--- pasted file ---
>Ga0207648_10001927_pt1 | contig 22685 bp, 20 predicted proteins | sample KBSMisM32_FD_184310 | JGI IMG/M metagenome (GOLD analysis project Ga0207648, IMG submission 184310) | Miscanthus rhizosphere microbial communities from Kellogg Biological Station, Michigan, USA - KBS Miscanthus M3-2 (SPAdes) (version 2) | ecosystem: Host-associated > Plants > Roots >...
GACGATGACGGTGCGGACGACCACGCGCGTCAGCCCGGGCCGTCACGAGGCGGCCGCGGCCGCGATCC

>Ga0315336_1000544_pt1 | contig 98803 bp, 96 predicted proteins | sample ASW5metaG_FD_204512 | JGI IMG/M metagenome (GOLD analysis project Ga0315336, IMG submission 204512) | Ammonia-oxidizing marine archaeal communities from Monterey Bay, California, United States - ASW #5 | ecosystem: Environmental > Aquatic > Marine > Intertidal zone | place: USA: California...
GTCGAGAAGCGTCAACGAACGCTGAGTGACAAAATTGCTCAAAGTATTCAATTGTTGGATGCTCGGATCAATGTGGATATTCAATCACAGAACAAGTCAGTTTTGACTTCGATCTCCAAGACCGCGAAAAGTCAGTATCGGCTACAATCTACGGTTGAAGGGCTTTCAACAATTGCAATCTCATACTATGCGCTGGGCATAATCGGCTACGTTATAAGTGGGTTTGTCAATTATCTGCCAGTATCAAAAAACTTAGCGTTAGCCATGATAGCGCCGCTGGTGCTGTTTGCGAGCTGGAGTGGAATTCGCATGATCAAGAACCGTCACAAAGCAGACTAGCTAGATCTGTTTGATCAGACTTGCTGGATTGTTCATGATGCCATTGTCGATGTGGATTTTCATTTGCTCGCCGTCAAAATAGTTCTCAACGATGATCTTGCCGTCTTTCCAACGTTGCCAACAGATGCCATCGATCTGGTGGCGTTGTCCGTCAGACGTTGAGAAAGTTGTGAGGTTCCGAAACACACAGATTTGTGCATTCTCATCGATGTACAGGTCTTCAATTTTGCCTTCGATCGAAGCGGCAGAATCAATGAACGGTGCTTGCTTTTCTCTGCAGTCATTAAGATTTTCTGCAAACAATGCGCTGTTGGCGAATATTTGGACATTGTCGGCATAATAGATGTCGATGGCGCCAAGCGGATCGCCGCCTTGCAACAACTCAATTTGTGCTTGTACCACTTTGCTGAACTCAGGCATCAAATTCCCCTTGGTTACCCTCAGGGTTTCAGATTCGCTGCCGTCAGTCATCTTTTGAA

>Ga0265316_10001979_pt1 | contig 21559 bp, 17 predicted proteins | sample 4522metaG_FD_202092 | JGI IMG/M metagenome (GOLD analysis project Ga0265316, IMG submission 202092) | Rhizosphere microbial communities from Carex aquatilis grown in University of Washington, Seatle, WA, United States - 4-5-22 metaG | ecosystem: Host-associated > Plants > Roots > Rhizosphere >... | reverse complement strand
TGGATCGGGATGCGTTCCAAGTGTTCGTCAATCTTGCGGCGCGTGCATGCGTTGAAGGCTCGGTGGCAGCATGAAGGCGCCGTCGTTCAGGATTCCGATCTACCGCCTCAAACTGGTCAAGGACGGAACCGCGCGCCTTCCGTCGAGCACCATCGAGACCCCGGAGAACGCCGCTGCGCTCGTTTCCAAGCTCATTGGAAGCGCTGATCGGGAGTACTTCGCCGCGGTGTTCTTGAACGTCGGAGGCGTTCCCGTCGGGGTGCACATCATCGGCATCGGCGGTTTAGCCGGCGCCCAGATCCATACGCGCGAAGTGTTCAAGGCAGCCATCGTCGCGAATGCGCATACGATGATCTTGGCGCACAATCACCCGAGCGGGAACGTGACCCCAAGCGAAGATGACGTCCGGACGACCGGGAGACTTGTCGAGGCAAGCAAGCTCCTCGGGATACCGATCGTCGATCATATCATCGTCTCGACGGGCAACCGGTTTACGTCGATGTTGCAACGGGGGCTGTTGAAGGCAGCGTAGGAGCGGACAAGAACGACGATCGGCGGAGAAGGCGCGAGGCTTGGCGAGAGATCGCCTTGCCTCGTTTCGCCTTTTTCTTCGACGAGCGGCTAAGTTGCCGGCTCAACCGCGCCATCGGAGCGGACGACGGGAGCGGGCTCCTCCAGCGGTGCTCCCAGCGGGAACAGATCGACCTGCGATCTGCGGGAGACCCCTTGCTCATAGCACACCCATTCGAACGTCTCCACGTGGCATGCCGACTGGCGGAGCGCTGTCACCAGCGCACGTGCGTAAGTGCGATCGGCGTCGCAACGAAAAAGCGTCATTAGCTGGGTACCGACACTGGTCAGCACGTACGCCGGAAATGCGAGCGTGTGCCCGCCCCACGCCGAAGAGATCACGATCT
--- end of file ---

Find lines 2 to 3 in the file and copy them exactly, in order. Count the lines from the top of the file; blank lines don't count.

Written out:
GACGATGACGGTGCGGACGACCACGCGCGTCAGCCCGGGCCGTCACGAGGCGGCCGCGGCCGCGATCC

>Ga0315336_1000544_pt1 | contig 98803 bp, 96 predicted proteins | sample ASW5metaG_FD_204512 | JGI IMG/M metagenome (GOLD analysis project Ga0315336, IMG submission 204512) | Ammonia-oxidizing marine archaeal communities from Monterey Bay, California, United States - ASW #5 | ecosystem: Environmental > Aquatic > Marine > Intertidal zone | place: USA: California...